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dc.contributor.authorAranyosi, I.en_US
dc.date.accessioned2016-02-08T09:45:00Zen_US
dc.date.available2016-02-08T09:45:00Zen_US
dc.date.issued2012en_US
dc.identifier.issn0034-0006en_US
dc.identifier.urihttp://hdl.handle.net/11693/21341
dc.description.abstractThe prospect, in terms of subjective expectations, of immortality under the no-collapse interpretation of quantum mechanics is certain, as pointed out by several authors, both physicists and, more recently, philosophers. The argument, known as quantum suicide, or quantum immortality, has received some critical discussion, but there hasn't been any questioning of David Lewis's point that there is a terrifying corollary to the argument, namely, that we should expect to live forever in a crippled, more and more damaged state, that barely sustains life. This is the prospect of eternal quantum torment. Based on some empirical facts, I argue for a conclusion that is much more reassuring than Lewis's terrible scenario.en_US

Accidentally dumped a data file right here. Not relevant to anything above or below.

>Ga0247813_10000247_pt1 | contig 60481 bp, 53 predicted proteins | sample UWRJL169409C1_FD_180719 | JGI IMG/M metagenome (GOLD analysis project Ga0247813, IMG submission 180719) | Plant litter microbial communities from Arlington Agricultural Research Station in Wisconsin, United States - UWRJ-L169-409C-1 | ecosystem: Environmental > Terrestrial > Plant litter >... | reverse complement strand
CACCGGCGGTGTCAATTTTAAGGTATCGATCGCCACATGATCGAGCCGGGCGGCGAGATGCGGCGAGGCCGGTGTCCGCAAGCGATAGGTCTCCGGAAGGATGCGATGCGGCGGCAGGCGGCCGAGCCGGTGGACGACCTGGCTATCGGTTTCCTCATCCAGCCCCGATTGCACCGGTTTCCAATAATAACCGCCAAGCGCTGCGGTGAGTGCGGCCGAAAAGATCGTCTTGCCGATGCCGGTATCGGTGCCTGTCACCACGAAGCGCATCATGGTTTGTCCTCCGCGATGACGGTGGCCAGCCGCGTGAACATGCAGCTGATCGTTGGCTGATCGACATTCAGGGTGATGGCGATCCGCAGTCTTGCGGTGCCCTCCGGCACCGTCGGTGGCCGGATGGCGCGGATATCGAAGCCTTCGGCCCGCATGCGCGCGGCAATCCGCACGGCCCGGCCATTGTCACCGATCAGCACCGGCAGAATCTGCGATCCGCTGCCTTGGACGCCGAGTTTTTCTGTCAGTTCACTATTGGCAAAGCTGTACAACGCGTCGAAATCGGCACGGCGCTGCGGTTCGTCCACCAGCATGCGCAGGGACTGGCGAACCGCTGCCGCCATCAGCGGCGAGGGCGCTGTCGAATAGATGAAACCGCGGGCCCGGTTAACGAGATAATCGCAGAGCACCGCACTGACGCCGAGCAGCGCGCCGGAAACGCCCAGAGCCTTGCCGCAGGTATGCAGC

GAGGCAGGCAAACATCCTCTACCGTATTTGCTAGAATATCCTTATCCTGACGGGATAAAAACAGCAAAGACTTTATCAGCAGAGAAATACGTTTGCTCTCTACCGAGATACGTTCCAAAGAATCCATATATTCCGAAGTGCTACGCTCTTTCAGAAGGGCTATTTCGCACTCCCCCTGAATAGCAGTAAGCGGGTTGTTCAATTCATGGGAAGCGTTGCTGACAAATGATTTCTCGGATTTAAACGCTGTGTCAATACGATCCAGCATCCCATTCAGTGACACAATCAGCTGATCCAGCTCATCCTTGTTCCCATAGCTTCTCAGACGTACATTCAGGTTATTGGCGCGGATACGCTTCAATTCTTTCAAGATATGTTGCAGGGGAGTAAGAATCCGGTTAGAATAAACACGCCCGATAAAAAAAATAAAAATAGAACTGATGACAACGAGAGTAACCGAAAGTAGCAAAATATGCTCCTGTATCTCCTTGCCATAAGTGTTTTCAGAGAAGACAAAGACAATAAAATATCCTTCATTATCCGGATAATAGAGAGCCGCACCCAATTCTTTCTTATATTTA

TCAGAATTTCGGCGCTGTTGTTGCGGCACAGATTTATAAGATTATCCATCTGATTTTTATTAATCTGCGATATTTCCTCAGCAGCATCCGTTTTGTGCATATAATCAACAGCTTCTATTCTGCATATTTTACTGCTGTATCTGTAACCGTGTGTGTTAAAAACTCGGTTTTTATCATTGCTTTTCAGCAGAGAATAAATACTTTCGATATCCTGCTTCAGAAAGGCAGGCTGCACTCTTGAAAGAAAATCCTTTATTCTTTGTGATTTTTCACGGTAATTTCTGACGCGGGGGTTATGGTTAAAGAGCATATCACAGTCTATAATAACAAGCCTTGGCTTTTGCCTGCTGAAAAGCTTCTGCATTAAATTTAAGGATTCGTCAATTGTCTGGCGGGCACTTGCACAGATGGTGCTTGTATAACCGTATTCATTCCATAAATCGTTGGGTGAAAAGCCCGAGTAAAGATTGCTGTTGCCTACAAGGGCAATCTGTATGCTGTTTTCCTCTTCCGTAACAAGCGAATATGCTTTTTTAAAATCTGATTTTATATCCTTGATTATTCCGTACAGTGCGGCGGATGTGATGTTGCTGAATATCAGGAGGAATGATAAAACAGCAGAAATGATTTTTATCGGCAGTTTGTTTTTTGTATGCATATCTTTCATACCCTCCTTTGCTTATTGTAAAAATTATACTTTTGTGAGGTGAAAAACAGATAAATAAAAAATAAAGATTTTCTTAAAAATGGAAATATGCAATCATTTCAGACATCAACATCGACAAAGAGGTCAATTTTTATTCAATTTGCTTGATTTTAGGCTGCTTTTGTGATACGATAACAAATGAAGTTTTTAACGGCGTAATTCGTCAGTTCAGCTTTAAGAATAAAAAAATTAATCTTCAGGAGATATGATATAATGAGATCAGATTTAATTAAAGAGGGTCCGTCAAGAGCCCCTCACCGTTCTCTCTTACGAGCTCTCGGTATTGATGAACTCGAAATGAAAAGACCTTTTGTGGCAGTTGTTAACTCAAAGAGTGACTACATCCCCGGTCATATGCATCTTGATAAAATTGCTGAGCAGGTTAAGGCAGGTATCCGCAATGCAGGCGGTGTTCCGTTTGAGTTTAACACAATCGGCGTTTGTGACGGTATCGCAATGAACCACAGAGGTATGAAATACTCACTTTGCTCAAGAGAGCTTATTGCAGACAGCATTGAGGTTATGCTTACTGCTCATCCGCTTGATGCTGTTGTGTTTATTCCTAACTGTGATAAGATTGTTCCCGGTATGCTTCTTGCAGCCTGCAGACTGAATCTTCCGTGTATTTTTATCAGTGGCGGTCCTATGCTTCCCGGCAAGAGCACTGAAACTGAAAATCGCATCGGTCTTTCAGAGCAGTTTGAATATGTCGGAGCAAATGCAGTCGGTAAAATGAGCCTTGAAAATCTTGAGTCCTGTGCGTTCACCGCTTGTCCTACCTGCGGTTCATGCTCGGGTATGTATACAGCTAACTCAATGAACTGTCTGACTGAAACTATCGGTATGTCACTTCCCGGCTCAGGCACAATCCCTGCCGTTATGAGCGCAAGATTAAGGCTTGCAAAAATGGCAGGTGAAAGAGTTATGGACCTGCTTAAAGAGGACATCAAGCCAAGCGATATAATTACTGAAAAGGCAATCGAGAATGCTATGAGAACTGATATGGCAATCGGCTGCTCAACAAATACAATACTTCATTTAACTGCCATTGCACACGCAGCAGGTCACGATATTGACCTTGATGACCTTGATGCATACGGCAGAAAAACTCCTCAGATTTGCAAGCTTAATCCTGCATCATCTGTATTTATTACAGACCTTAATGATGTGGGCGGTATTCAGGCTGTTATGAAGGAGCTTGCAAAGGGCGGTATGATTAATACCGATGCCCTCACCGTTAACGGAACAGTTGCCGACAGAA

dc.language.isoEnglishen_US
dc.source.titleRatioen_US
dc.relation.isversionofhttps://doi.org/10.1111/j.1467-9329.2012.00540.xen_US
dc.titleShould we fear quantum torment?en_US
dc.typeArticleen_US
dc.departmentDepartment of Philosophyen_US
dc.citation.spage249en_US
dc.citation.epage259en_US
dc.citation.volumeNumber25en_US
dc.citation.issueNumber3en_US
dc.identifier.doi10.1111/j.1467-9329.2012.00540.xen_US
dc.publisherWileyen_US


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